“Early diagnosis is critical in helping people with autism get the support they need,” says Caroline Hattersley of The National Autistic Society in London. Thanks to Kinect, early diagnosis of autism will hopefully soon be easier than ever. According to New Scientist, classrooms like those at the University of Minnesota’s Institute of Child Development are implementing a system utilizing Microsoft’s motion sensors to track children for signs of behavioral disorders.
It’s no secret of the potential Microsoft’s Kinect can wield. That’s why 7 school districts around the United States are participating in a test program to use the device to aid with educating students in math, language arts, history, geography, science, and physical education, The Journal reports. Kinect will also be implemented to aid special needs students as well.
Partnering with Microsoft, public school districts in Los Angeles, CA, Chicago, IL, Houston, TX, Scottsdale and Flagstaff, AZ, and Fairfax County and Loudoun County, VA, will be visiting a website designed by Microsoft outlining over 100 education-related activities. Here, these school districts can choose from activities related to their lesson plans that stem eight different Kinect titles. Among the education-based programming titles are Sesame Street: Once Upon a Monster, National Geographic Challenge!, Kinect Adventures, Kinect Sports, Kinectimals, Kinect Fun Labs, Body and Brain Connection and Yoostar 2.
From acting out emotions and giving oral reports with Yoostar 2 to finding geographical locations with Kinectimals, this pilot program for schools offers a wide-range of activities for various different age groups. As The Journal describes:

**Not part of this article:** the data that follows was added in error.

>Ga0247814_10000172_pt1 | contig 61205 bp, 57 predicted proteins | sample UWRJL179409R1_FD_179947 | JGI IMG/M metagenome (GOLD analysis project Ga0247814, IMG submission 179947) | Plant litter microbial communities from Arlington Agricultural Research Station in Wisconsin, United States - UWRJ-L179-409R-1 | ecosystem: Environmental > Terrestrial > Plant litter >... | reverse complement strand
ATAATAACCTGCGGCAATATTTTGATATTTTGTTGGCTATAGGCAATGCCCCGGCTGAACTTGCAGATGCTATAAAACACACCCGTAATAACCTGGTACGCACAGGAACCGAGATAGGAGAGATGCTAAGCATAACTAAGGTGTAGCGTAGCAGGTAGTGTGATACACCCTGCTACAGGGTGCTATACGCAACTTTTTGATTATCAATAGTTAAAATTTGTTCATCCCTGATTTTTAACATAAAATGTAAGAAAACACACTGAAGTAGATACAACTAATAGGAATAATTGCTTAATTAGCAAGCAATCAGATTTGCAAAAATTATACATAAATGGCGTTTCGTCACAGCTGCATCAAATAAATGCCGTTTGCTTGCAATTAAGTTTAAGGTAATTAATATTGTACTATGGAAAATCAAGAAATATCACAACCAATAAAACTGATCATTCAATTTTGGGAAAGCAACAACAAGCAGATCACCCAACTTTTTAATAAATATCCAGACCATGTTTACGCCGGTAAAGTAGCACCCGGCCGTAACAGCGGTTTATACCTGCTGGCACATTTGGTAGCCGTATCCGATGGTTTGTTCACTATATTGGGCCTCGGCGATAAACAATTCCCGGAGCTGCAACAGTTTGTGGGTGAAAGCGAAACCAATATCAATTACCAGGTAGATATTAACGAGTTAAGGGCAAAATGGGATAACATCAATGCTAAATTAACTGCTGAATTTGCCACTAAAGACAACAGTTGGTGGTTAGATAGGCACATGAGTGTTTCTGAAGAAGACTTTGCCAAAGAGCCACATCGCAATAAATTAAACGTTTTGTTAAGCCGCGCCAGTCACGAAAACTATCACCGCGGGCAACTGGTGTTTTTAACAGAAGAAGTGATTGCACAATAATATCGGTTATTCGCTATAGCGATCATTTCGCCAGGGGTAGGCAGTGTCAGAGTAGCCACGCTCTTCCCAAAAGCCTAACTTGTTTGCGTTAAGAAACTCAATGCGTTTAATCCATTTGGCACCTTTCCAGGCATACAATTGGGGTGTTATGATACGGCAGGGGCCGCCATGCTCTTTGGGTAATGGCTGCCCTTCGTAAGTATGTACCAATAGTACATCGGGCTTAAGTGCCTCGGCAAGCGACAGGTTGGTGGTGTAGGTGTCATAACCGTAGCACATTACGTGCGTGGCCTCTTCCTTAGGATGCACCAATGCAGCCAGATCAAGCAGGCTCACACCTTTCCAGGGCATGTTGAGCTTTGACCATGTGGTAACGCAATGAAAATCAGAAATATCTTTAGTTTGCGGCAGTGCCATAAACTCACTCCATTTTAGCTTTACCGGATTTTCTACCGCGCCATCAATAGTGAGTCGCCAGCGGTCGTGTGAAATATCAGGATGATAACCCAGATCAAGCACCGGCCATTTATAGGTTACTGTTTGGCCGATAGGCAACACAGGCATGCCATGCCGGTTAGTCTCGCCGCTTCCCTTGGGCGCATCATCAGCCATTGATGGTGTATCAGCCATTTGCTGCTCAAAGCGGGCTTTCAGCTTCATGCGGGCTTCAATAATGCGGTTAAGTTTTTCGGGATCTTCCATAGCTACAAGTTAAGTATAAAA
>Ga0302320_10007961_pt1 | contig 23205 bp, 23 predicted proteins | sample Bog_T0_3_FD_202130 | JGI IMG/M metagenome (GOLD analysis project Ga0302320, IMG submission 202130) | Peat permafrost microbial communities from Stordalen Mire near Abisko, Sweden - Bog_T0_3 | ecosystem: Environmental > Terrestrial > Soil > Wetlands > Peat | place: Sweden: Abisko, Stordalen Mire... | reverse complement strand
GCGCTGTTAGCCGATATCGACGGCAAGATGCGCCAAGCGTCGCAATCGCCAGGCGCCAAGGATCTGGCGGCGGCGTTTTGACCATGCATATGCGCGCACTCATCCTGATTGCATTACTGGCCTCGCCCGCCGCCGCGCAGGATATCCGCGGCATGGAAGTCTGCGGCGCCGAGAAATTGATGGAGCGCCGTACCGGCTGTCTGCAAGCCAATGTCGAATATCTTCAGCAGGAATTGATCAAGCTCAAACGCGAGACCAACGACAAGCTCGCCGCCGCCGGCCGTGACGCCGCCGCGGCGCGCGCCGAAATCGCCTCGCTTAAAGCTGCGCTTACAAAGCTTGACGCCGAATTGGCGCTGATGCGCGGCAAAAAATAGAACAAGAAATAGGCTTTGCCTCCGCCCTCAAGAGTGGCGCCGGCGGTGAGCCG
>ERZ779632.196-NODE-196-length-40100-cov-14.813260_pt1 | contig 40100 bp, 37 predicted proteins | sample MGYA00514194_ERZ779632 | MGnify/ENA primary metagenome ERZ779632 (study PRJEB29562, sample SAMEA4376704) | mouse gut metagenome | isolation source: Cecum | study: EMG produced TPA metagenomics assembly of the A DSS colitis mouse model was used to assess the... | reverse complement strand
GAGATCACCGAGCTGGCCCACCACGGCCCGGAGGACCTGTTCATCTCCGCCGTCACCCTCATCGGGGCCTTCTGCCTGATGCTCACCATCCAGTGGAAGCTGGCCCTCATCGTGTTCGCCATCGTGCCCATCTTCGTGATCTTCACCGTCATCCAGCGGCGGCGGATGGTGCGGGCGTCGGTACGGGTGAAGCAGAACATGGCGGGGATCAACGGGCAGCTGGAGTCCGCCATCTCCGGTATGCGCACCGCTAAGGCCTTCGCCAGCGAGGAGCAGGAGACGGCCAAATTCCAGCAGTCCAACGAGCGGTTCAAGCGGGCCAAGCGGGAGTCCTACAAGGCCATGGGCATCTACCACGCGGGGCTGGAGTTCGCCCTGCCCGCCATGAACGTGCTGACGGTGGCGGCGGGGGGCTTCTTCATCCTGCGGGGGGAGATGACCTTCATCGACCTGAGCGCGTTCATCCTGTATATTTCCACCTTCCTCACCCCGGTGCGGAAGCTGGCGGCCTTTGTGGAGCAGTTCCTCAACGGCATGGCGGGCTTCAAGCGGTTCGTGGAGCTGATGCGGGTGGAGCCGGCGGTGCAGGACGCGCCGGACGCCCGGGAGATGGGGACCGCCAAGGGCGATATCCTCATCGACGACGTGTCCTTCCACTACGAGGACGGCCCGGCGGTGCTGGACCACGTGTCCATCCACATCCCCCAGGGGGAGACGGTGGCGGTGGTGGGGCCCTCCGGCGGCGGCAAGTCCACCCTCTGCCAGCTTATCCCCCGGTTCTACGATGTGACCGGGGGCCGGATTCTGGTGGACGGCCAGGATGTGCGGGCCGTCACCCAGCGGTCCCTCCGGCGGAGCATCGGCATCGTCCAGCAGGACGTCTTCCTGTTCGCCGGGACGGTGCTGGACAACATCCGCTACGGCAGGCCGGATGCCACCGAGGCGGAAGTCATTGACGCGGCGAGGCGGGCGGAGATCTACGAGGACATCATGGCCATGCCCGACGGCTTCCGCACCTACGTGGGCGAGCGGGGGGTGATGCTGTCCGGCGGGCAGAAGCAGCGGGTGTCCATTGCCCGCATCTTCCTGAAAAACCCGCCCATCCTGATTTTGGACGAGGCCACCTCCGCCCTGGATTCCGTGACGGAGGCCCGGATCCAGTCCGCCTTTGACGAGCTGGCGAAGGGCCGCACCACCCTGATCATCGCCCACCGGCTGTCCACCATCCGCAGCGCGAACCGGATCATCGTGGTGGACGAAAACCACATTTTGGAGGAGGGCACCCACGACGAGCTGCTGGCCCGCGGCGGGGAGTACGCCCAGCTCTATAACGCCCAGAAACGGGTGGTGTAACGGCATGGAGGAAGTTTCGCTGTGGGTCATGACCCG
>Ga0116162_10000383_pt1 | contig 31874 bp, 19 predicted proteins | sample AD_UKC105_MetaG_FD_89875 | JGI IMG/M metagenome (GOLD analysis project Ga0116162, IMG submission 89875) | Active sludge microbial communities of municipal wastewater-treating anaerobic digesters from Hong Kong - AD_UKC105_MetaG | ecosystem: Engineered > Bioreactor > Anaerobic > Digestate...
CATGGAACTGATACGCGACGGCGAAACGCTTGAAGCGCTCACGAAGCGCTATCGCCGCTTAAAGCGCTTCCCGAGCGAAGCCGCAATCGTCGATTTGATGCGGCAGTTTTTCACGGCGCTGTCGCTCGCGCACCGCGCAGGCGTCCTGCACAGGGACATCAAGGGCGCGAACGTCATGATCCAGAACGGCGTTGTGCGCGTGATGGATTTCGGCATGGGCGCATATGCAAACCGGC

One of the math activities for students ages 11 to 13 uses the Darts game, which is part of Kinect Sports. Students work in pairs with a starting score of 501 and the goal of reaching 0 by subtracting points. As they play, students construct an equation that starts with the number 501 on one side. On the other side of the equation, students add the number of points they score on each turn. When they score double or triple points, they reflect the multiplication of their score in their equation. For example, to indicate a double score on 24 points, students would write 2(24). When the game is over, students confirm that both sides of their equation equal 501.
Given a blessing by educational experts and working in line with the Common Core State Standards, the Kinect learning program certainly has the opportunity and initiative to go far. With great accolades and positive feedback coming in, this program could see implementation across further districts in the United States.
Source: The Journal